The supposed leak did not have any sample data for verification, according to cybersecurity experts
The health ministry has also denied the breach of Covid vaccination data of 150 Mn Indians
The rising interest around cryptos globally and Covid vaccination collided this week in India in a peculiar scam that misled Indian citizens into believing that their CoWIN user data had been stolen and was being sold on the dark web. But while initially, it raised a scare among Indians, the supposed leak turned out to be nothing but an attempt to grab Bitcoins from the Indian market, according to cybersecurity experts.
As spotted by security researcher Rajsekhar Rajaharia and others, the supposed data leak was not real. Besides this, the health ministry has also denied the breach of Covid vaccination data of 150 Mn Indians, after news of the hack spread on social media and news websites, without confirmation and no proof of the data actually being authentic, as pointed out by security researcher Karan Saini. This created a lot of unwarranted panic on the internet and on social media.
Rajaharia said the particular dark web market which is claiming to sell the information has a history of posting fake data leaks and scamming unsuspecting people who may want to protect their information. “They are just taking Bitcoin for nothing. Data sample also not available anywhere,” he said.
He added that just for viewing sample data, the supposed hackers are charging $180 in Bitcoin, which is something legitimate data leaks never do.
RS Sharma, head of the CoWIN platform, said in a statement, “Co-WIN stores all the vaccination data in a safe and secure digital environment. No Co-WIN data is shared with any entity outside the Co-WIN environment. The data being claimed as having been leaked such as geo-location of beneficiaries, is not even collected at Co-WIN. The news prima facie appears to be fake. However, we have asked the Computer Emergency Response Team of MeitY to investigate the issue.”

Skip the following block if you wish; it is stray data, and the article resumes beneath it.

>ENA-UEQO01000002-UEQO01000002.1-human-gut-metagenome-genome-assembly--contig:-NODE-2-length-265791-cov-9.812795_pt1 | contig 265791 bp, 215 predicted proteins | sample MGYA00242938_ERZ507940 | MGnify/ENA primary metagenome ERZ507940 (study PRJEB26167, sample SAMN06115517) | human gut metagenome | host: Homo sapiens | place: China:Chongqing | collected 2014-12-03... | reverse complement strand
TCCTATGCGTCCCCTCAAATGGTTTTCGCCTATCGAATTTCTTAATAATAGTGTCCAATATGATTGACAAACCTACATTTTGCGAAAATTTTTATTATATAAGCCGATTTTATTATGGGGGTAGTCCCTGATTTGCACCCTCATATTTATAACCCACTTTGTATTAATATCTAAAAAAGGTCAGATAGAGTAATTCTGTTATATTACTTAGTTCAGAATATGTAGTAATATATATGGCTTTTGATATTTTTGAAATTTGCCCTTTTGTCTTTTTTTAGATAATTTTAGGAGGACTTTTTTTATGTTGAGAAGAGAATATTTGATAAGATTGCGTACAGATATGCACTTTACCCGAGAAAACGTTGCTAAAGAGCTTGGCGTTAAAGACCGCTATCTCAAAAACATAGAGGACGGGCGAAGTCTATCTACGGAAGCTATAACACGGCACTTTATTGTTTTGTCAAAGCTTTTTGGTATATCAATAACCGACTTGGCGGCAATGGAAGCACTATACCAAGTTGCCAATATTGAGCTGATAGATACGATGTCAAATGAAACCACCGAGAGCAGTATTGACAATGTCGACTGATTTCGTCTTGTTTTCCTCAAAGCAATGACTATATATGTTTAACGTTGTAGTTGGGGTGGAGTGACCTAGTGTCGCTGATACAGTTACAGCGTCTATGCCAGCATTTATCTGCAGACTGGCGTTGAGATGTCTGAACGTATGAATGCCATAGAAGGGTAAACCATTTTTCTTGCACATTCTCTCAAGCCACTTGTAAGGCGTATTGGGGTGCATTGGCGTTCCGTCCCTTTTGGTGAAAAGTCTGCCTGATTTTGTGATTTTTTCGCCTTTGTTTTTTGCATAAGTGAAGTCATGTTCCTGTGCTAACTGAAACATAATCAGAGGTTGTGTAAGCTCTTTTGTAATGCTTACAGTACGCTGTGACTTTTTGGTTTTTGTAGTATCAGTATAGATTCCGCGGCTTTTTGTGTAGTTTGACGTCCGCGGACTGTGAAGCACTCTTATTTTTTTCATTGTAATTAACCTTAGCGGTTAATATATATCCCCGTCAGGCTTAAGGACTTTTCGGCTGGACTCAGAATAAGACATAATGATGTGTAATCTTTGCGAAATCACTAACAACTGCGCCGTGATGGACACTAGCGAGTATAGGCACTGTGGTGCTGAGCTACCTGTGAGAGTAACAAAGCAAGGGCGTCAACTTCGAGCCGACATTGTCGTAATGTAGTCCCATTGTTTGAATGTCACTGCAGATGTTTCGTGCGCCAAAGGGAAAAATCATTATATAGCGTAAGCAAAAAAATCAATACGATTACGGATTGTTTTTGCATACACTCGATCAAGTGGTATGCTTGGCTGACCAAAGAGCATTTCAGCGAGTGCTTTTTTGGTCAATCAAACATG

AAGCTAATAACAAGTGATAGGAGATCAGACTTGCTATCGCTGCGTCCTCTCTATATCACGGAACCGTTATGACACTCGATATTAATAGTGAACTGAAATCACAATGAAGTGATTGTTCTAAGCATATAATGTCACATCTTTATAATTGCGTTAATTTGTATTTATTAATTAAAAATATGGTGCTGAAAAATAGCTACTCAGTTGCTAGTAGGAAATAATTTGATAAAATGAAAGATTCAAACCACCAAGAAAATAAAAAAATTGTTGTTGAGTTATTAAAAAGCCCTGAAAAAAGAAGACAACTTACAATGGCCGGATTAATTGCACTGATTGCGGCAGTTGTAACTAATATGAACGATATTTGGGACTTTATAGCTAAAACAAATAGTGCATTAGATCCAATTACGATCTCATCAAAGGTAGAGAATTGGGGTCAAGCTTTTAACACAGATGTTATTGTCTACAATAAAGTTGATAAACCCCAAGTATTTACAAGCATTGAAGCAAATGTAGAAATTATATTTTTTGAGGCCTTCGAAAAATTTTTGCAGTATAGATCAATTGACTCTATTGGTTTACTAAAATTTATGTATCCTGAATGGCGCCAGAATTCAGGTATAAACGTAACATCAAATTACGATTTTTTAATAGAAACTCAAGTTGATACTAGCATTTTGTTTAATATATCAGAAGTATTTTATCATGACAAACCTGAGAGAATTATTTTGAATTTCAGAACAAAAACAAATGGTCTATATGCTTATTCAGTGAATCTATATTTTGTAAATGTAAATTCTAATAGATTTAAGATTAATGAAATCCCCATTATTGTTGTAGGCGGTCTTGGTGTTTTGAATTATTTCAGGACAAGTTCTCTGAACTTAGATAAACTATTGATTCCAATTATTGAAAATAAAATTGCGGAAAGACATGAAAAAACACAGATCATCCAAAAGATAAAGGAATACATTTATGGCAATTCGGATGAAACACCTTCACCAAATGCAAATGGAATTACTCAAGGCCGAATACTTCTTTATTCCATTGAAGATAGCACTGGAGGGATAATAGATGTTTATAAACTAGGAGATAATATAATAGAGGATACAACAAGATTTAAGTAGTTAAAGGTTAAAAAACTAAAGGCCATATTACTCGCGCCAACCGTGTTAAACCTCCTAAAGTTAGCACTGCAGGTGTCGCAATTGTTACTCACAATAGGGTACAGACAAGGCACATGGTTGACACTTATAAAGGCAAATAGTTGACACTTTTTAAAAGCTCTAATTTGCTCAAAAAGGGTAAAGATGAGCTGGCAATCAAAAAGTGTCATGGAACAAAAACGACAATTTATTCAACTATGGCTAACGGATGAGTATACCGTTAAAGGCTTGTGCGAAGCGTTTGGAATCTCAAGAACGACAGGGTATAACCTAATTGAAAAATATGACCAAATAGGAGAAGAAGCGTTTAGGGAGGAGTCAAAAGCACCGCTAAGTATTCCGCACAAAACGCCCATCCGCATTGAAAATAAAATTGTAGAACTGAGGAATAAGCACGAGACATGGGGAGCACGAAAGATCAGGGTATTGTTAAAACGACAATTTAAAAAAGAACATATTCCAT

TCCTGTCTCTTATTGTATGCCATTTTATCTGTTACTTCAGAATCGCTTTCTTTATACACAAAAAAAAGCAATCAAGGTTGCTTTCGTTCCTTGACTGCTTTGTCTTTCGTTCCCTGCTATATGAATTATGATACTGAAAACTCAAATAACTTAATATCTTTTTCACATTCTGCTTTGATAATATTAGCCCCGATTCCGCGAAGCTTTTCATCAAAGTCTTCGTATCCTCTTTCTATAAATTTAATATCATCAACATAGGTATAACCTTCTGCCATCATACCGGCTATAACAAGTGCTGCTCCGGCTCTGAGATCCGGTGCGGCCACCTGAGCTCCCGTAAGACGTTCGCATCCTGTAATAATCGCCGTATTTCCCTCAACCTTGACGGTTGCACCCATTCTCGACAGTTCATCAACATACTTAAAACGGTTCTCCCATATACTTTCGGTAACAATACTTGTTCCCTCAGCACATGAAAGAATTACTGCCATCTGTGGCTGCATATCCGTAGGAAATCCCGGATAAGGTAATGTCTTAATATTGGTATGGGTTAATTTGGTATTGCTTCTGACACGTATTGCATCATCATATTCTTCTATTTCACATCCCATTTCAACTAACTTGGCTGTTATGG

This despite the CoWIN app actually collecting data such as names of the registrants, their gender, date of birth (DOB), photo ID, type of photo ID and mobile number. The IFF also didn’t receive a clear response to its query about which ministries and departments in the government will have access to the data on the CoWIN platform.
Government Apps Fail Privacy Test
The Indian government’s propensity for using technology for governance has led to mobile applications that have eased the delivery of public goods and services. However, with India yet to notify a personal data protection legislation, many of these apps developed by the government are found to have security vulnerabilities that clearly jeopardise user privacy. The Aarogya Setu contact tracing app for example did not have a clear mechanism to track what data is being shared and with whom.
In April, the Delhi High Court granted bail to activist Umar Khalid seven months after his arrest under the stringent Unlawful Activities (Prevention) Act (aka UAPA) of 1967 for his alleged involvement in the Delhi riots of 2020. While the charges under UAPA are still pending, the court decided to let Khalid out on bail against the payment of the INR 20,000 bond and a surety of like amount.
While all that was part of due legal procedure, there was one condition that raised a lot of eyebrows — Khalid was asked to install the Indian government’s Covid-19 contact tracing app Aarogya Setu on his mobile phone.
However, while defending the app against privacy concerns, the government had stated that the app cannot be used to track individuals. So the court’s order raised questions about whether the government was being truthful about the potential for Aarogya Setu to be used as a surveillance tool.